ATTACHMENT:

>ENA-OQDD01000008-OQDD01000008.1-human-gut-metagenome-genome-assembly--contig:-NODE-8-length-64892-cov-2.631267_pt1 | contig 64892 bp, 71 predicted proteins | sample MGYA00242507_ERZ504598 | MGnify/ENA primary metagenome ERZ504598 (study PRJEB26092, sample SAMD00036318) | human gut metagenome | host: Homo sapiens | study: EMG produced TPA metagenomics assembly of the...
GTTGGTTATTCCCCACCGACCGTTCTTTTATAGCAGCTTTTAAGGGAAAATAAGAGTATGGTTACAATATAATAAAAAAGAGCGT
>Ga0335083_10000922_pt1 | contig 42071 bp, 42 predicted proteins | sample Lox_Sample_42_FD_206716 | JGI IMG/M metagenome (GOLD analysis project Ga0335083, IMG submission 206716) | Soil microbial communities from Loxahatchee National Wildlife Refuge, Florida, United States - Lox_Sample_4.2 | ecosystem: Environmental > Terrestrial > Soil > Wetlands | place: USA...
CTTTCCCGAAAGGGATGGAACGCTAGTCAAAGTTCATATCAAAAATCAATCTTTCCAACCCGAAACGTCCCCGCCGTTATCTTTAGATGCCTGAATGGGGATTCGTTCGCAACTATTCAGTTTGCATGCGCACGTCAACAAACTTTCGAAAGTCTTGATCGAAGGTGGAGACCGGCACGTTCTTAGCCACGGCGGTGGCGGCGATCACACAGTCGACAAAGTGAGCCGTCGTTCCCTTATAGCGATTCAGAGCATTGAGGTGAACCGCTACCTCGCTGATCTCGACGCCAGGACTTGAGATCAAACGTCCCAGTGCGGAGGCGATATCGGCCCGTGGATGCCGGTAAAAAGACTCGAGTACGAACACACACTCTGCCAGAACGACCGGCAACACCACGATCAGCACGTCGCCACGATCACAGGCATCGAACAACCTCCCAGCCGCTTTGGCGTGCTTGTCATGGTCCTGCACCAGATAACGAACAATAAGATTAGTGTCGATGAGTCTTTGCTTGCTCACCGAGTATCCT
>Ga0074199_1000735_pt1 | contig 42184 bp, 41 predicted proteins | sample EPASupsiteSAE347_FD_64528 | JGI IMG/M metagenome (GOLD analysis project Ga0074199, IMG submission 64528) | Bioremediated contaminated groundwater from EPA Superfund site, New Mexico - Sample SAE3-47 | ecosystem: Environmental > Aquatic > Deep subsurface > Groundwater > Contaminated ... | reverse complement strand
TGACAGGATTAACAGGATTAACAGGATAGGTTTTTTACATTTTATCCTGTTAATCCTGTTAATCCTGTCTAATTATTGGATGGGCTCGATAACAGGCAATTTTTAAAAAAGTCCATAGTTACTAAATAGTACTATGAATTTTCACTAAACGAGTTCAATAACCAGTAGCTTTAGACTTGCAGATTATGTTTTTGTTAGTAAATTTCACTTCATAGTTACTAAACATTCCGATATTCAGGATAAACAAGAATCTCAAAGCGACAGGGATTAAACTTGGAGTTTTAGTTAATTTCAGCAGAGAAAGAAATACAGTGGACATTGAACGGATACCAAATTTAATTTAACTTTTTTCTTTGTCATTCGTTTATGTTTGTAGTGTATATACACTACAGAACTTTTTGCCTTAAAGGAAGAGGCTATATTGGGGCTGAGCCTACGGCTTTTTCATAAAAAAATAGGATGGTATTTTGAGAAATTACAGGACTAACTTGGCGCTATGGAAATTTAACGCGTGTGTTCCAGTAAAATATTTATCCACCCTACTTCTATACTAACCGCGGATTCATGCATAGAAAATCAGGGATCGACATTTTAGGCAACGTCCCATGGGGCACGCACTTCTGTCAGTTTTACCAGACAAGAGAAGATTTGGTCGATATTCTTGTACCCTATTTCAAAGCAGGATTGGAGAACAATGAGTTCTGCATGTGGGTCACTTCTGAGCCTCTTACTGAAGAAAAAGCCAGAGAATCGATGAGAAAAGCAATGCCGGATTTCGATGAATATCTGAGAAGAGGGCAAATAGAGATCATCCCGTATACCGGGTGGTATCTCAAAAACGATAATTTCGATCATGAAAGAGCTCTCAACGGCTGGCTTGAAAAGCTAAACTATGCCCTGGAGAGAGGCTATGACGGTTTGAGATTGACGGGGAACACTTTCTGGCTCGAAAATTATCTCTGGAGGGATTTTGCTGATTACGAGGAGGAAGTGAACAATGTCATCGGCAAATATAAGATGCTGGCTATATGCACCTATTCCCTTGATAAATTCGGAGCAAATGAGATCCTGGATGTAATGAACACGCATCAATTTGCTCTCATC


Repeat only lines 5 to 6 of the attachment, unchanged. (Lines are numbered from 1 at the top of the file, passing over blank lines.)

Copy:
>Ga0074199_1000735_pt1 | contig 42184 bp, 41 predicted proteins | sample EPASupsiteSAE347_FD_64528 | JGI IMG/M metagenome (GOLD analysis project Ga0074199, IMG submission 64528) | Bioremediated contaminated groundwater from EPA Superfund site, New Mexico - Sample SAE3-47 | ecosystem: Environmental > Aquatic > Deep subsurface > Groundwater > Contaminated ... | reverse complement strand
TGACAGGATTAACAGGATTAACAGGATAGGTTTTTTACATTTTATCCTGTTAATCCTGTTAATCCTGTCTAATTATTGGATGGGCTCGATAACAGGCAATTTTTAAAAAAGTCCATAGTTACTAAATAGTACTATGAATTTTCACTAAACGAGTTCAATAACCAGTAGCTTTAGACTTGCAGATTATGTTTTTGTTAGTAAATTTCACTTCATAGTTACTAAACATTCCGATATTCAGGATAAACAAGAATCTCAAAGCGACAGGGATTAAACTTGGAGTTTTAGTTAATTTCAGCAGAGAAAGAAATACAGTGGACATTGAACGGATACCAAATTTAATTTAACTTTTTTCTTTGTCATTCGTTTATGTTTGTAGTGTATATACACTACAGAACTTTTTGCCTTAAAGGAAGAGGCTATATTGGGGCTGAGCCTACGGCTTTTTCATAAAAAAATAGGATGGTATTTTGAGAAATTACAGGACTAACTTGGCGCTATGGAAATTTAACGCGTGTGTTCCAGTAAAATATTTATCCACCCTACTTCTATACTAACCGCGGATTCATGCATAGAAAATCAGGGATCGACATTTTAGGCAACGTCCCATGGGGCACGCACTTCTGTCAGTTTTACCAGACAAGAGAAGATTTGGTCGATATTCTTGTACCCTATTTCAAAGCAGGATTGGAGAACAATGAGTTCTGCATGTGGGTCACTTCTGAGCCTCTTACTGAAGAAAAAGCCAGAGAATCGATGAGAAAAGCAATGCCGGATTTCGATGAATATCTGAGAAGAGGGCAAATAGAGATCATCCCGTATACCGGGTGGTATCTCAAAAACGATAATTTCGATCATGAAAGAGCTCTCAACGGCTGGCTTGAAAAGCTAAACTATGCCCTGGAGAGAGGCTATGACGGTTTGAGATTGACGGGGAACACTTTCTGGCTCGAAAATTATCTCTGGAGGGATTTTGCTGATTACGAGGAGGAAGTGAACAATGTCATCGGCAAATATAAGATGCTGGCTATATGCACCTATTCCCTTGATAAATTCGGAGCAAATGAGATCCTGGATGTAATGAACACGCATCAATTTGCTCTCATC